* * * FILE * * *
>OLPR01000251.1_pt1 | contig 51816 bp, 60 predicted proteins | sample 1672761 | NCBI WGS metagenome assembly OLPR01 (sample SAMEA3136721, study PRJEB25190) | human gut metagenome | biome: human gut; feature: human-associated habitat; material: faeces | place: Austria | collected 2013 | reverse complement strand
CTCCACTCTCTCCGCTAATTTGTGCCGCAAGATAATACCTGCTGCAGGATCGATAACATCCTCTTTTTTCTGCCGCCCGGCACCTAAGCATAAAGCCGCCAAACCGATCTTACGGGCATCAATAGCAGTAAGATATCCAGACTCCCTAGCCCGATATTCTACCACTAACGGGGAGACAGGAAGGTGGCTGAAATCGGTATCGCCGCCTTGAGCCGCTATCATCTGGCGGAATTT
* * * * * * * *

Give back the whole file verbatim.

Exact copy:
>OLPR01000251.1_pt1 | contig 51816 bp, 60 predicted proteins | sample 1672761 | NCBI WGS metagenome assembly OLPR01 (sample SAMEA3136721, study PRJEB25190) | human gut metagenome | biome: human gut; feature: human-associated habitat; material: faeces | place: Austria | collected 2013 | reverse complement strand
CTCCACTCTCTCCGCTAATTTGTGCCGCAAGATAATACCTGCTGCAGGATCGATAACATCCTCTTTTTTCTGCCGCCCGGCACCTAAGCATAAAGCCGCCAAACCGATCTTACGGGCATCAATAGCAGTAAGATATCCAGACTCCCTAGCCCGATATTCTACCACTAACGGGGAGACAGGAAGGTGGCTGAAATCGGTATCGCCGCCTTGAGCCGCTATCATCTGGCGGAATTT